When I was “Dr. Downtown” – my nom de plume at the Providence Journal – I was there at the creation of the Downtown Neighborhood Alliance, which met at the Regency under the presidency of my friend Maria Ruggieri, the famous jewelry designer. Tonight I attended a meeting of its successor, the Downtown Neighborhood Association, and made a very brief presentation about my book Lost Providence at the conclusion of the meeting. I even sold a book on the way out to a very nice couple also in attendance, Alan and Azure, who live in the Conrad Building.
The meeting focused on the Hope Point Tower proposal. Afterward I met I-195 commission director Peter McNally, who once told me that he didn’t know what traditional architecture had to do with economic development. Tonight, I described my book as an antidote to the ideas on which Jason Fane, the tower developer, bases his project, with which McNally’s I-195 commission is grappling. Well, I hope he reads the book!
But what interested me most was how the association’s president, Rich Pezzillo, grappled with the question of what is downtown Providence. He described its boundaries and how they differ from the city’s official definition of downtown. Sensibly, the DNA’s definition is not as extensive as the city’s official definition of downtown, which includes not only land on the East Side along parts of North and South Main streets but extends all the way south to include the Jewelry District, where the 195 corridor lies.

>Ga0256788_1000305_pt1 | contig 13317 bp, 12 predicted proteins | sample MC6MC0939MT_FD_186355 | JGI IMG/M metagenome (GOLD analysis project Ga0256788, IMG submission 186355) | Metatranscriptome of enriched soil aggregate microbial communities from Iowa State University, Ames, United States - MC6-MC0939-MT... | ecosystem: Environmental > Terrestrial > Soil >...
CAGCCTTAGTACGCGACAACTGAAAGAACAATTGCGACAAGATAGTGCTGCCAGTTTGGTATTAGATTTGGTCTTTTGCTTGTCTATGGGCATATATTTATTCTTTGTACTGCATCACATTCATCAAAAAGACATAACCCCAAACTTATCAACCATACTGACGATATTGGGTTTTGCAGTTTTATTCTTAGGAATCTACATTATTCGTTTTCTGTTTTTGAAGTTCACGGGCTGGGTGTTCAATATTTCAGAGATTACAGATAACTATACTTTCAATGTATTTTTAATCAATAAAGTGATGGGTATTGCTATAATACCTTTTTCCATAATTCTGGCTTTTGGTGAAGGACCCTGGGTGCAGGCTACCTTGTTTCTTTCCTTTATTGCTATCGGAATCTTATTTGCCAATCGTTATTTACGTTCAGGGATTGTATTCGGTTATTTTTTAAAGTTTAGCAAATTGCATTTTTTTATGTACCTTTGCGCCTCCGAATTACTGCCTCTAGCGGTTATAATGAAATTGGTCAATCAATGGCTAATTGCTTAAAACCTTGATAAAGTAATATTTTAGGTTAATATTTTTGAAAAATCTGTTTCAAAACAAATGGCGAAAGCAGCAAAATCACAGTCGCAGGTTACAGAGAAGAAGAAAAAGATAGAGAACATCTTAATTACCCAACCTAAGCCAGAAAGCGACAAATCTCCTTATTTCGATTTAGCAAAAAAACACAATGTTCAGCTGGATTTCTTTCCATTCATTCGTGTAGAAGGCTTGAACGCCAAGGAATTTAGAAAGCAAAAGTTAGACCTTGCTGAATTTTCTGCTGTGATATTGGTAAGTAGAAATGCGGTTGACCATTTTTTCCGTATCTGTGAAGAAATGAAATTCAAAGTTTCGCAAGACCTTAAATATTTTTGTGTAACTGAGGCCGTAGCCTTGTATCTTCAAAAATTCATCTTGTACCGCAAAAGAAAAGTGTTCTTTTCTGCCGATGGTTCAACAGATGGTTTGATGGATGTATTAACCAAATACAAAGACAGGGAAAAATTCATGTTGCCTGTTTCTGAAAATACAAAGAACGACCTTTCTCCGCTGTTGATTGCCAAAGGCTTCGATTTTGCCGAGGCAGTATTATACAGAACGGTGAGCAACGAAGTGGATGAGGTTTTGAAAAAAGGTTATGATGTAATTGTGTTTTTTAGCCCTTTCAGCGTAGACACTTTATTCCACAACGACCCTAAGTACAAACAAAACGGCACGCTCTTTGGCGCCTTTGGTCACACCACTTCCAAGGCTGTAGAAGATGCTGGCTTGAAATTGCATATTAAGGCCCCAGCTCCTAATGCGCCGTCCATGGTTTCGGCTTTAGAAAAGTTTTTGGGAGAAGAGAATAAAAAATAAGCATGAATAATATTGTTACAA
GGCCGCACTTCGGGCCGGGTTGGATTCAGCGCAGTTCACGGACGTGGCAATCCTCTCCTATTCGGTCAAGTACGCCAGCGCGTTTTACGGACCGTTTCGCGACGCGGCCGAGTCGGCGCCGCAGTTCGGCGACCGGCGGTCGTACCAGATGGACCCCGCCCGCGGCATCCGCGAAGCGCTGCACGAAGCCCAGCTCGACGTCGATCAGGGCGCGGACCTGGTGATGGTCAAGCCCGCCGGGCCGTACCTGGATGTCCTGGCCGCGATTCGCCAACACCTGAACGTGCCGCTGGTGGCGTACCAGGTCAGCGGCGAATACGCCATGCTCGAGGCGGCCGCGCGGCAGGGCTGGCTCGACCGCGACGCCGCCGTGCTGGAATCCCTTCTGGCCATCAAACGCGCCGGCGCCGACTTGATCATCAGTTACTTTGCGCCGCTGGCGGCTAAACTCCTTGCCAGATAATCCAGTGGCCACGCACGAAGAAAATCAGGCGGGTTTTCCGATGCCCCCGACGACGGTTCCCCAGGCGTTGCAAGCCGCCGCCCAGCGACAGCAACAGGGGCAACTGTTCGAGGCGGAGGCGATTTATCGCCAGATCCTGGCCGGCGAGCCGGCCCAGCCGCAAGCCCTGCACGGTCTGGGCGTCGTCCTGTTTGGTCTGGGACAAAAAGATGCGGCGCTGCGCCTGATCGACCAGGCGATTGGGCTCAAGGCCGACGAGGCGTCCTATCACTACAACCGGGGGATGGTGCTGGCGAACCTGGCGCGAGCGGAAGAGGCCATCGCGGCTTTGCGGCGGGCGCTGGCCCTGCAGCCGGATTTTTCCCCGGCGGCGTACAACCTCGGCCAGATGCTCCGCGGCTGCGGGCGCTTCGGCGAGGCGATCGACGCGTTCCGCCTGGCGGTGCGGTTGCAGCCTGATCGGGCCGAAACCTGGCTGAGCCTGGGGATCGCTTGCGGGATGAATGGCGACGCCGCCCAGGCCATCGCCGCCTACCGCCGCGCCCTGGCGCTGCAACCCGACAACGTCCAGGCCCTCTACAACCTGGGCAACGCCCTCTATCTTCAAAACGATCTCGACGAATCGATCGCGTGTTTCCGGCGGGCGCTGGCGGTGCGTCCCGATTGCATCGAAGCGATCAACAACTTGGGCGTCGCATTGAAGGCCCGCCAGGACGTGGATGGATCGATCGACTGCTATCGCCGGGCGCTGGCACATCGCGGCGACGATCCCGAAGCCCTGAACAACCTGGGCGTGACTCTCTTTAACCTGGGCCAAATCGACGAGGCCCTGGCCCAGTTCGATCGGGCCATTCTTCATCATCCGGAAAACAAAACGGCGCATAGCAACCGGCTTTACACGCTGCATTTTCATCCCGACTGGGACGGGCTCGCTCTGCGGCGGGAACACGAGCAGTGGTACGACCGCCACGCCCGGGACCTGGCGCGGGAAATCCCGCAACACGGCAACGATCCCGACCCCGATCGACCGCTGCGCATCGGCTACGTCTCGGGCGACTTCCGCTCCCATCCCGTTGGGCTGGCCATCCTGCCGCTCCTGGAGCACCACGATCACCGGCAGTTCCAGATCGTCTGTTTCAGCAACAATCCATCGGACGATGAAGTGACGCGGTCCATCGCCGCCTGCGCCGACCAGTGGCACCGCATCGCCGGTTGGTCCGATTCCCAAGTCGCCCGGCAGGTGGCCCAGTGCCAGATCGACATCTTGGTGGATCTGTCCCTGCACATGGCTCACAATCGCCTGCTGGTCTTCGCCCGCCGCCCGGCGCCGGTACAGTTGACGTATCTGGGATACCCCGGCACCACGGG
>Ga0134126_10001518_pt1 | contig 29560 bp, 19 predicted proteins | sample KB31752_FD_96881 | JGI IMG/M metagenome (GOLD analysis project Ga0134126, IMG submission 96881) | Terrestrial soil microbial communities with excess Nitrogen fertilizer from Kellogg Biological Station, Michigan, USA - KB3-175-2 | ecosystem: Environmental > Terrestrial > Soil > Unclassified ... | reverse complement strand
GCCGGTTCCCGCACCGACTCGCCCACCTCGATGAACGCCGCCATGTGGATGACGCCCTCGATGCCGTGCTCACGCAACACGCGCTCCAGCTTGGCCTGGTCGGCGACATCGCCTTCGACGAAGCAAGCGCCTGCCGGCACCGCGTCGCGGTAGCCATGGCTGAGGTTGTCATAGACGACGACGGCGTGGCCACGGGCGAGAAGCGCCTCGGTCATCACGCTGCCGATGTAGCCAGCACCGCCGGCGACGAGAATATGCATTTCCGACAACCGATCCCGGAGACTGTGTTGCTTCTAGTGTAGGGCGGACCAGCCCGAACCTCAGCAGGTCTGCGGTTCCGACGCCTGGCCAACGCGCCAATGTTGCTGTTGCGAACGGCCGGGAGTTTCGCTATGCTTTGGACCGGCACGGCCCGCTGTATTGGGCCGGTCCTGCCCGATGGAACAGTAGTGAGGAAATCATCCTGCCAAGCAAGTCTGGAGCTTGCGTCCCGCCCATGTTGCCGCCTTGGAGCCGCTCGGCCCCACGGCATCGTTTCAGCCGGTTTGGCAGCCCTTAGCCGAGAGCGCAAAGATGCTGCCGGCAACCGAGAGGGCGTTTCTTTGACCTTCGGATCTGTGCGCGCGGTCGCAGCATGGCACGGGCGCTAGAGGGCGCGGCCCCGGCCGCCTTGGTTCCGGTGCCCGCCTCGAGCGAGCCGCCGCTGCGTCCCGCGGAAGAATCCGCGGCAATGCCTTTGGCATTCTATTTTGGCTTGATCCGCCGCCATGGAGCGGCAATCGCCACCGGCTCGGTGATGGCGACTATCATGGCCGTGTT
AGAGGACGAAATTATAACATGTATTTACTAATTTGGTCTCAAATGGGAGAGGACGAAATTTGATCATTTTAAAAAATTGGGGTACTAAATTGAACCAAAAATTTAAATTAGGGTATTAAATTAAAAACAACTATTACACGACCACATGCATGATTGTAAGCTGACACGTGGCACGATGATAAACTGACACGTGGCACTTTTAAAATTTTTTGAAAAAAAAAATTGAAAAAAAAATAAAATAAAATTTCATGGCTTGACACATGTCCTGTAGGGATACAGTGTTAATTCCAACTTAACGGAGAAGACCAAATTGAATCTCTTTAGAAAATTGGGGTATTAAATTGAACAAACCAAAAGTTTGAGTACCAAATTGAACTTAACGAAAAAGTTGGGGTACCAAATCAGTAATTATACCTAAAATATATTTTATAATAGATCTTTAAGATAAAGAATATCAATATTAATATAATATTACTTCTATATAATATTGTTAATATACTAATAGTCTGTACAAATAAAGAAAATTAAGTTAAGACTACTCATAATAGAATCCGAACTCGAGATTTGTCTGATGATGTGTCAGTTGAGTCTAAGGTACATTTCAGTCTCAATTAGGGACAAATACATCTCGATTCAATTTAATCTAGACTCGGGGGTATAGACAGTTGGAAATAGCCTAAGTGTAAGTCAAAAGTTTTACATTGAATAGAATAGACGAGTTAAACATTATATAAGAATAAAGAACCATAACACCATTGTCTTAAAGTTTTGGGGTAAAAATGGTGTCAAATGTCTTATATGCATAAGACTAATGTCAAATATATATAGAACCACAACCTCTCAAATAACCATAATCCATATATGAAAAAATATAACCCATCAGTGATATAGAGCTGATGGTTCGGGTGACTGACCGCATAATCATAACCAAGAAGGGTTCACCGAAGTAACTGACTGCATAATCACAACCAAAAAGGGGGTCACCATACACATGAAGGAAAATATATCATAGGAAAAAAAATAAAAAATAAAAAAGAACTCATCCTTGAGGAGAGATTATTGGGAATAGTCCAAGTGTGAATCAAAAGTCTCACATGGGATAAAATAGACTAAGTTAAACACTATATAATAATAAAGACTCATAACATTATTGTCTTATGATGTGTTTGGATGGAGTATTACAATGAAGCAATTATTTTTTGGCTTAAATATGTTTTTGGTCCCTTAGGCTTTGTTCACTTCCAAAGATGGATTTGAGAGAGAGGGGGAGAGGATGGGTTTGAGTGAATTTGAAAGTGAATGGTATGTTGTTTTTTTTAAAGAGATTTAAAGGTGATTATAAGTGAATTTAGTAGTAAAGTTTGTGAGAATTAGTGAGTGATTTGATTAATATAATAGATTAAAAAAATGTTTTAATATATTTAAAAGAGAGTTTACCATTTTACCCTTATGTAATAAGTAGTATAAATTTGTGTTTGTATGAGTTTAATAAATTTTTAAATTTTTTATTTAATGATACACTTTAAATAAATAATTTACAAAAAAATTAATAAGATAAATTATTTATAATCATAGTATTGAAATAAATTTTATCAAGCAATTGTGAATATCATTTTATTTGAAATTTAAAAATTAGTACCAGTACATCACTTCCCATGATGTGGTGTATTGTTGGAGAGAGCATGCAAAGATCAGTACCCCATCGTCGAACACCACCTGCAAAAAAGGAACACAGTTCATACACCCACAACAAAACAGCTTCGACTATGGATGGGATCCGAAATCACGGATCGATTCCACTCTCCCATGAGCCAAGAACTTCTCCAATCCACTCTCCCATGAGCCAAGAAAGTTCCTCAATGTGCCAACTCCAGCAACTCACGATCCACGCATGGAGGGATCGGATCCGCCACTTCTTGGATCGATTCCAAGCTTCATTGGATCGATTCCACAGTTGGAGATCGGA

I’ve long argued that expanding the definition of downtown, as the city has, undercuts the city’s claim that Providence has a “walkable” downtown. Of course, walkability is in the feet of the beholder, but obviously the farther it is from one end of downtown to the other, the more unwalkable it is.
But actually, there is a greater reason that supports the loosest possible definition of downtown, and that is that downtown – the D-1 zone, to be specific – is protected under the city’s zoning code by Article 6, Section 606, whose intent is to “preserve the urban fabric of downtown Providence and ensure that new construction complements the historical character and architectural integrity of existing structures.”
Good! I think that protection should be extended to the whole city.
Thankfully, it does not need to be extended at all to put Jason Fane’s Hope Point Tower deep in legal shadows. It certainly does not complement the historical character of downtown.
Unfortunately, I forgot to ask Peter McNally about the Minion thingy going on about a third of the way up the slab of Hope Point Tower.